Image: A private security guard walks past parked taxis at the city airport in Mumbai.
Image: Security guards form a cordon outside a hotel in Mumbai.
Image: A private security guard checks patrons outside a cinema hall.
How private security guards can fight terror ?
October 17, 2008
Private security agencies under the aegis of the Central Association for Private Security Industry met Home Minister Shivraj Patil in Bangalore recently and offered their services to help combat terror. Private security personnel say they could help in the fight against terrorism.
Vishwanath Katti, chairman of the Central Association for Private Security Industry (Karnataka chapter) and the managing director of Guardwell Detective Services who was part of the delegation that met Patil told Special Correspondent Vicky Nanjappa how private security personnel could be involved in fighting terror. Click here for the interview
There are more private security guards in any city than police personnel in most cities. It is almost impossible for the police force to be everywhere all the time and this often leads to disaster. We suggested to the home minister that private security personnel apart from doing their usual duties could look a bit further too. They could keep a watch on the movement of people and in case they notice something fishy they could report to the police so that action can be initiated.
Sounds great. But do private security personnel have the expertise to undertake such a job? There is a difference between how a private security guard would react as compared to a policeman.
Yes I am aware of this. This is why we have urged the home minister to act upon our suggestion and direct the police force to train private security guards. We have the manpower but what these men need is training. We requested that the our guards be trained in collecting intelligence and reporting suspicious activity.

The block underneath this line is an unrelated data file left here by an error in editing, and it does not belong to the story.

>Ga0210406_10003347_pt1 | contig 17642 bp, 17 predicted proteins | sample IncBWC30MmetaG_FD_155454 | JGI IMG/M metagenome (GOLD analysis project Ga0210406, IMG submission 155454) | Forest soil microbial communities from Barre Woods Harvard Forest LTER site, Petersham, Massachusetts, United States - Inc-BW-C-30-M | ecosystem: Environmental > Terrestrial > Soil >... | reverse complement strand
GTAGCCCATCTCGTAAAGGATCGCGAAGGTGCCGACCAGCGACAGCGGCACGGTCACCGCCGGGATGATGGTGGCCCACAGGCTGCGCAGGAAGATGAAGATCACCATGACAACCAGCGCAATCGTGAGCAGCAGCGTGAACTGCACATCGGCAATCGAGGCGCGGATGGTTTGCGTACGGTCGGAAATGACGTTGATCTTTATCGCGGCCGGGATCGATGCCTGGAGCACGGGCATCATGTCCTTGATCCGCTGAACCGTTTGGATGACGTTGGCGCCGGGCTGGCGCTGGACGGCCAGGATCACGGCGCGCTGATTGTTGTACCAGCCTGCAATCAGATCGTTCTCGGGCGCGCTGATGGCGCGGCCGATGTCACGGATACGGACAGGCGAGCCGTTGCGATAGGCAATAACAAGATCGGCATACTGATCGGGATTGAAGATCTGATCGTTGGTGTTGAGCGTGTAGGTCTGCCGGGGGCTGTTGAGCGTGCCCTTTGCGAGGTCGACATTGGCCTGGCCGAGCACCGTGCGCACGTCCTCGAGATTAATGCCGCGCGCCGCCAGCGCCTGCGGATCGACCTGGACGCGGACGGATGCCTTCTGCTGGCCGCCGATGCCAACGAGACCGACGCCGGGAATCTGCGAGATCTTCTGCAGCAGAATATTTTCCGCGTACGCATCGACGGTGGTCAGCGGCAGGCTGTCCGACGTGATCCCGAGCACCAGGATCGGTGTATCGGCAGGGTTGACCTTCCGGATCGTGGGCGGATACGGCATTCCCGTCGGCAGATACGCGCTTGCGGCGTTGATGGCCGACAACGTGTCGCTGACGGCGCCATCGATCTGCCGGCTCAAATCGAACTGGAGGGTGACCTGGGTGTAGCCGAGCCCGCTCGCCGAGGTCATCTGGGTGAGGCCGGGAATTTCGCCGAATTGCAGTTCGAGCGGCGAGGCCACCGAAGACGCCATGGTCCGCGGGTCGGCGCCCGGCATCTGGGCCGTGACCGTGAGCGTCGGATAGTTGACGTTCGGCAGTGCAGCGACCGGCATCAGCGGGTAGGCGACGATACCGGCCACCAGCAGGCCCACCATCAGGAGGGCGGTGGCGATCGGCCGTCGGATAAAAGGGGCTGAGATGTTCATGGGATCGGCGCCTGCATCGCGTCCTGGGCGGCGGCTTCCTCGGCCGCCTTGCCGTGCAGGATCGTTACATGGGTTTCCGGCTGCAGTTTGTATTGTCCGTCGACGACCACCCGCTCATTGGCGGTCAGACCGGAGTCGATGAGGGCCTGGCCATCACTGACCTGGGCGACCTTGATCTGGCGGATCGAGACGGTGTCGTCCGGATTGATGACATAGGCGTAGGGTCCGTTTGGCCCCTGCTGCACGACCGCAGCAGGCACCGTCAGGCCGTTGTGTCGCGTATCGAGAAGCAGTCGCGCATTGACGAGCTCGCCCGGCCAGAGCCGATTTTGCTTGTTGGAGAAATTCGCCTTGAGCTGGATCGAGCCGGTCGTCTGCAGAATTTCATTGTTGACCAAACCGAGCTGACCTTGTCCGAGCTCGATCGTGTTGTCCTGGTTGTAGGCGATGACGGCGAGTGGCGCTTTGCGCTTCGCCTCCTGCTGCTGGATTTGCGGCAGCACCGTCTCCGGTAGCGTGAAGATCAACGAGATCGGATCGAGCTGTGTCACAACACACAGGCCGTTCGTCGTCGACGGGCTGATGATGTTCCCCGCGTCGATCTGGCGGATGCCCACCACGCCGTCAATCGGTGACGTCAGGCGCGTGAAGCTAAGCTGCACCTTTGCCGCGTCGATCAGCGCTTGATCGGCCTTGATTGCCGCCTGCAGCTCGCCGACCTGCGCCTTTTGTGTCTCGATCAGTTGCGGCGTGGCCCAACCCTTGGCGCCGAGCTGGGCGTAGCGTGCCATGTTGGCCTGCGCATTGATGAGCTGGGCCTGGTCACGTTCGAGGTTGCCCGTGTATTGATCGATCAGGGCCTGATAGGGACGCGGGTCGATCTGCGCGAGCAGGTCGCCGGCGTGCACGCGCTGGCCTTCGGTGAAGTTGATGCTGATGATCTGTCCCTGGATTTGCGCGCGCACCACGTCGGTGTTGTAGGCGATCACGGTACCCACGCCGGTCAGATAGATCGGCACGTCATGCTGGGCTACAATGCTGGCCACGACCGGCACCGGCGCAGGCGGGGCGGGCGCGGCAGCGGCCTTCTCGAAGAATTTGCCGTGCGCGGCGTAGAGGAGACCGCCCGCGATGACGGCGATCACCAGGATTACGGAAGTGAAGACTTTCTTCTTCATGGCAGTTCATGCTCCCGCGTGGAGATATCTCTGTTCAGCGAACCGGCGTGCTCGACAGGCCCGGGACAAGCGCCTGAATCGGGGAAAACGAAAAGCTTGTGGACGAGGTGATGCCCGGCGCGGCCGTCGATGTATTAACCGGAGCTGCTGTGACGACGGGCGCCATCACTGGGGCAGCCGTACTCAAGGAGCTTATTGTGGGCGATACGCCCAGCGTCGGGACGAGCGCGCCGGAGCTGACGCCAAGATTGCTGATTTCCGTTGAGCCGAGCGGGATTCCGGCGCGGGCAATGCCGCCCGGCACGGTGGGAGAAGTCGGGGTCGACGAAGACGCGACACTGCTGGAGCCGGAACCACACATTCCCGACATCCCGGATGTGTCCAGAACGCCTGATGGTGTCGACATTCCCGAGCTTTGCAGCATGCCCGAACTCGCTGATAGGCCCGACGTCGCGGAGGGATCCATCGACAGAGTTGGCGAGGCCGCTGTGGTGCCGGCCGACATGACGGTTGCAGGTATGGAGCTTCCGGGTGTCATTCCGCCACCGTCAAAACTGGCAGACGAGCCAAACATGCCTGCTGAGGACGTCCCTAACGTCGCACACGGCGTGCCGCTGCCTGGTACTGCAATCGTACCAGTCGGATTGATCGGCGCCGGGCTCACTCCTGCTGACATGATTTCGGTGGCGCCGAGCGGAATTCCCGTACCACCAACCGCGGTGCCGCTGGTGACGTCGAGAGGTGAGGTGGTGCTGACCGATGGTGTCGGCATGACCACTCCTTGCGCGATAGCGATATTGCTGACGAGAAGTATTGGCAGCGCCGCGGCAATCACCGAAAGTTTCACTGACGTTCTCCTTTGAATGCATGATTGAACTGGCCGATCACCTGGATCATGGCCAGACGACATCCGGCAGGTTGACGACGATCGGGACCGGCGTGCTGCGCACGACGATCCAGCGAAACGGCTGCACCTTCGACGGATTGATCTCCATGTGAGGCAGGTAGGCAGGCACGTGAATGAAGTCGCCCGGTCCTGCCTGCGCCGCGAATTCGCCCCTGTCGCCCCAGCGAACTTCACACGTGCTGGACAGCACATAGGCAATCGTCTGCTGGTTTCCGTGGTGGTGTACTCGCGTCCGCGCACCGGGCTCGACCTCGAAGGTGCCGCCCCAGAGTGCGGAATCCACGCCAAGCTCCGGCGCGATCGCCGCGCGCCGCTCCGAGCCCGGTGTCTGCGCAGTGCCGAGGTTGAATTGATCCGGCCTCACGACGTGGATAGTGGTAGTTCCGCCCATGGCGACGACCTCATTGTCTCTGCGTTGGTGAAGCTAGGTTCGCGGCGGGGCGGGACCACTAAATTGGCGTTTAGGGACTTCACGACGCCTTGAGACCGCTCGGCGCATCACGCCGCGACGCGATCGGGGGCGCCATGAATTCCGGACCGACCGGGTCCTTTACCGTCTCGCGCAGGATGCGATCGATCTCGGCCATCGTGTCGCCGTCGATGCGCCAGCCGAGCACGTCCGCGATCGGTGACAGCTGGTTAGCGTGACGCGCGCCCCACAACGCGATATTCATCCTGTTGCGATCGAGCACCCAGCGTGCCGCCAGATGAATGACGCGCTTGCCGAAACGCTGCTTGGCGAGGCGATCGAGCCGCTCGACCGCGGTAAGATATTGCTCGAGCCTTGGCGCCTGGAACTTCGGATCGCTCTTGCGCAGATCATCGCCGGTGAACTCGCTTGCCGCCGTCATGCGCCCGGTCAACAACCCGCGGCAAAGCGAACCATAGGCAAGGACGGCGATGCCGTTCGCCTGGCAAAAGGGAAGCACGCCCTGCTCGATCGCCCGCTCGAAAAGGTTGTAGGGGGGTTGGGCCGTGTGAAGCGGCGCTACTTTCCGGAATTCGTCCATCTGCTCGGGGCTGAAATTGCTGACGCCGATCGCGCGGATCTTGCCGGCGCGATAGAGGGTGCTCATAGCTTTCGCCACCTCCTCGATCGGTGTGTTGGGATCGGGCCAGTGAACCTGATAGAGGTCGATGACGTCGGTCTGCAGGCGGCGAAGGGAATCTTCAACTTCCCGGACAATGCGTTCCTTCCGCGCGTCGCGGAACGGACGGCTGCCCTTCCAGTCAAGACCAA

In what other ways can private guards contribute?
Apart from collection of intelligence and keeping an eye on the people, private guards could also be trained in disaster management. We have told the home minister about this too. Disaster management is a very important function in case of a terror strike. After every strike, the police do take some time to reach the spot. Private guards, if trained in disaster management, could be of great help the moment there is an attack. They could undertake work like moving the injured to hospital, cordoning off the area until the police reach the spot.
What about bomb disposal?
No no no. We do not want to get into that. This is something that requires a lot of expertise and only the police are equipped to undertake such a job. However in our proposal to the home minister we have suggested that private guards could be trained in the evacuation process. The guards could scan the area for bombs and then immediately report the matter to the disposal squad.
I wanted to ask about the attitude of security guards at malls. One day they check and on other days they don’t. Sometimes the boot of the car is not checked. Metal detectors are there only at the entrance and if one parks his car in the basement and enters the mall through the fire exit, he is not checked.